The first signs of oil-related housing market weakness may finally be starting to show in regions of the country that have high exposure to the U.S. oil industry. According to Goldman Sachs analyst Hui Shan, the labor markets in Arkansas, Louisiana, Montana, North Dakota, Oklahoma, Texas, West Virginia and Wyoming have finally started to diverge from other markets throughout the country.
As we continue monitoring various economic and housing metrics, we expect to see softening house price growth in regions where energy plays an important role, Shan explains. Goldman notes that residential construction has already begun to slow in these areas and commercial real estate mortgage delinquencies have started to rise.
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For now, at least, housing prices and foreclosure rates have been mostly unaffected in the majority of areas in these states, but Goldman believes its only a matter of time.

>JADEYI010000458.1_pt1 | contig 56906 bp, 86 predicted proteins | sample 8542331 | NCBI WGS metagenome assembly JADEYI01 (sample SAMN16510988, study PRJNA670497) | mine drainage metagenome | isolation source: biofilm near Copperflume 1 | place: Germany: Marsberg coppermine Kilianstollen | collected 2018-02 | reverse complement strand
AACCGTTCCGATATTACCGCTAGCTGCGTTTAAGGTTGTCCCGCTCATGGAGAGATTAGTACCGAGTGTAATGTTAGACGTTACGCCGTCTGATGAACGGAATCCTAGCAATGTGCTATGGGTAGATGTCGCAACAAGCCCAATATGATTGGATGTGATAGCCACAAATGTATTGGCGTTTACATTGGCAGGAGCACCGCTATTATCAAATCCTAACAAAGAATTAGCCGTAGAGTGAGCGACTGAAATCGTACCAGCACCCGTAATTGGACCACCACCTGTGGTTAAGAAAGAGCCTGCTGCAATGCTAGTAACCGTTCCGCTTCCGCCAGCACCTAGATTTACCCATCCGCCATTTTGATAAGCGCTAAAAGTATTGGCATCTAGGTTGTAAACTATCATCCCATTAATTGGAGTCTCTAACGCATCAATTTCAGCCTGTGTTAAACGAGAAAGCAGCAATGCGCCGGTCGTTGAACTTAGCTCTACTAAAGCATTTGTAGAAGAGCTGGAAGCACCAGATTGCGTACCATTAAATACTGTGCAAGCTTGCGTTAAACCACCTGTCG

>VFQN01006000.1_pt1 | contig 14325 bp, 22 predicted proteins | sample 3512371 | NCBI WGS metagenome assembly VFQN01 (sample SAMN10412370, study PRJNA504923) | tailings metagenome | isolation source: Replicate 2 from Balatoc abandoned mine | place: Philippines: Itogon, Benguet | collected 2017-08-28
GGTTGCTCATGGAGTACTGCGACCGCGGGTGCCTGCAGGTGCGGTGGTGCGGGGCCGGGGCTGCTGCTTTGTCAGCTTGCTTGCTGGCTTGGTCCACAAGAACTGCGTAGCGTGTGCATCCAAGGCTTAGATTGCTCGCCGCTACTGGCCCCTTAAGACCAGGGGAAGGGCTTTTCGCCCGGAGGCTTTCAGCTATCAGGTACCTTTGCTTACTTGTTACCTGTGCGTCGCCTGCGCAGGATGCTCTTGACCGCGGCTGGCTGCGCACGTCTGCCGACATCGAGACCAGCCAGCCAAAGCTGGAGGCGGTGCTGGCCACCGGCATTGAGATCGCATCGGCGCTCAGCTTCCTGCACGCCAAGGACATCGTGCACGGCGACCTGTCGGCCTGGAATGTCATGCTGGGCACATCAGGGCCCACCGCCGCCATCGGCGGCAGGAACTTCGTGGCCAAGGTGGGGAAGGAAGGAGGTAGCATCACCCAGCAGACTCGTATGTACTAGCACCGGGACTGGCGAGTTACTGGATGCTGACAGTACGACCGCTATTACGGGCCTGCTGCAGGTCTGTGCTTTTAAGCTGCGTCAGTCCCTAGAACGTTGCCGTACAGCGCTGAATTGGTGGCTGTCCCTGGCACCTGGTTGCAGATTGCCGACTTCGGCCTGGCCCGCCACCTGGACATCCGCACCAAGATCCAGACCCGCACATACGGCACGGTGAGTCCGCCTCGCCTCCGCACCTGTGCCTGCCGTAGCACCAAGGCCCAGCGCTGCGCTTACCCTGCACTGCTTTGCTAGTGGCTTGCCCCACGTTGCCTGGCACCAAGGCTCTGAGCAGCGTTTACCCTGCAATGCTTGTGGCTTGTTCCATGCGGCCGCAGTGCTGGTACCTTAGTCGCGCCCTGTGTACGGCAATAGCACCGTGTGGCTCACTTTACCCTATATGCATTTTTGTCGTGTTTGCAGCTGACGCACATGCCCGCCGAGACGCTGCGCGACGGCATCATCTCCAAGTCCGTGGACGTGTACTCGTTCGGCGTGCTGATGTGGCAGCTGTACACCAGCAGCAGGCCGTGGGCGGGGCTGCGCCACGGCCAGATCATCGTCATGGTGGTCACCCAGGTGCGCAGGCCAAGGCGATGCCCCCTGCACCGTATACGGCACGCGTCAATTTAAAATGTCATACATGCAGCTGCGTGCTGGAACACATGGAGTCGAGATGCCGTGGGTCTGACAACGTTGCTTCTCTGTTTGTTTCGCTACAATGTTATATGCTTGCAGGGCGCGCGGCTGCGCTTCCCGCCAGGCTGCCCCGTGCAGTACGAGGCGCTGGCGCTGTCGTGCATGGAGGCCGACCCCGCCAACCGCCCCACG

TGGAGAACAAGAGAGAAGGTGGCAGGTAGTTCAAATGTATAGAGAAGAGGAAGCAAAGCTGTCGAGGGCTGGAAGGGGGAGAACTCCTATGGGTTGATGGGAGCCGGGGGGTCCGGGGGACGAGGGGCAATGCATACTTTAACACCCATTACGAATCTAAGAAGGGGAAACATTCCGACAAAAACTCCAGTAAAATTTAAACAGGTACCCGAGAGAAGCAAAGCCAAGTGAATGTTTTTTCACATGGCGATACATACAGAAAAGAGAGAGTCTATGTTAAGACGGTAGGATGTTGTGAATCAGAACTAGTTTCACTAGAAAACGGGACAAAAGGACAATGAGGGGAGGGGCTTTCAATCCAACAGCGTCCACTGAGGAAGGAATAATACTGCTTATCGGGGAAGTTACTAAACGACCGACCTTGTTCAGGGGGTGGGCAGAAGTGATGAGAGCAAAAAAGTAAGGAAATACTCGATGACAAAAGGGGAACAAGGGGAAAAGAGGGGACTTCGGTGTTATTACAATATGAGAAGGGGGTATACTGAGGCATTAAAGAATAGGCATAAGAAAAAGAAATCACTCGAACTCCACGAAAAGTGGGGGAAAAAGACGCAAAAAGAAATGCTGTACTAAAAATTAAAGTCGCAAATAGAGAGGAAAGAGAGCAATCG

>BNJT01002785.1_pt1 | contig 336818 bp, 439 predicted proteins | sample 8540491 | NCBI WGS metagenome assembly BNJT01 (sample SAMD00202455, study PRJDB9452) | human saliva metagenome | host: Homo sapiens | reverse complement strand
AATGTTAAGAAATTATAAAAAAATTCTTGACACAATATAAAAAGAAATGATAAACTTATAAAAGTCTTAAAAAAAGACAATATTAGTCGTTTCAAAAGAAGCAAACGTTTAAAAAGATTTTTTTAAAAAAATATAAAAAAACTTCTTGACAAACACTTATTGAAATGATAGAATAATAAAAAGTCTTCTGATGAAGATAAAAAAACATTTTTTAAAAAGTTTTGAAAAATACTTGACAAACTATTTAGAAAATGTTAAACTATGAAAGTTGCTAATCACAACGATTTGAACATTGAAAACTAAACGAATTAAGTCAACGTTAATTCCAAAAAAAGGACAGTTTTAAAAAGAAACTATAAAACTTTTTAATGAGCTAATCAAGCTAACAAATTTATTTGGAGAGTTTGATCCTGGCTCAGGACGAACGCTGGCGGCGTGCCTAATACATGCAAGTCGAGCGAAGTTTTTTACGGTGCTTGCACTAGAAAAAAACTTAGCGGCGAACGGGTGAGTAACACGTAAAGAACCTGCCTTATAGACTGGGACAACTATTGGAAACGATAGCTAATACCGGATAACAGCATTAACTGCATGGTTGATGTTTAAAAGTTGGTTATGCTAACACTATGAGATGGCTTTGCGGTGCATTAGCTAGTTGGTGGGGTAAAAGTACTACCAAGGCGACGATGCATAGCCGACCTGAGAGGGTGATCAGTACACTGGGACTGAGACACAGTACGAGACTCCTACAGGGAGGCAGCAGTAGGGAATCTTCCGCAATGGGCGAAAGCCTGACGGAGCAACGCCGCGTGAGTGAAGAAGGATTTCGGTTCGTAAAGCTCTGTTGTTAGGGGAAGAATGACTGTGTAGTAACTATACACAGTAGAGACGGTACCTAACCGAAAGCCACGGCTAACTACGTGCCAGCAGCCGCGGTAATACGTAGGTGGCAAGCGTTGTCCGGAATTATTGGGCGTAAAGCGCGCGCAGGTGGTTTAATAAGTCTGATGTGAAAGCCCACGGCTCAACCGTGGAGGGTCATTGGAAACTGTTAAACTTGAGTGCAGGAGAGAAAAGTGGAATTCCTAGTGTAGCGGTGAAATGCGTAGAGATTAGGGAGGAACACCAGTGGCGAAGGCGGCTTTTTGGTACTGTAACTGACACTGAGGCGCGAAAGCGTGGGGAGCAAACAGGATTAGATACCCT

Goldman remains well below consensus on housing prices in the next five years. The firm is forecasting a 13 percent rise in the national average home price through 2020, well short of consensus projections of an 18 percent rise.
So far this year, the United States Oil Fund LP (ETF) (NYSE:USO) is down 17.8 percent and the SPDR S&P Homebuilders (ETF) (NYSE:XHB) is down 2.3 percent.
Disclosure: the author holds no position in the stocks mentioned.
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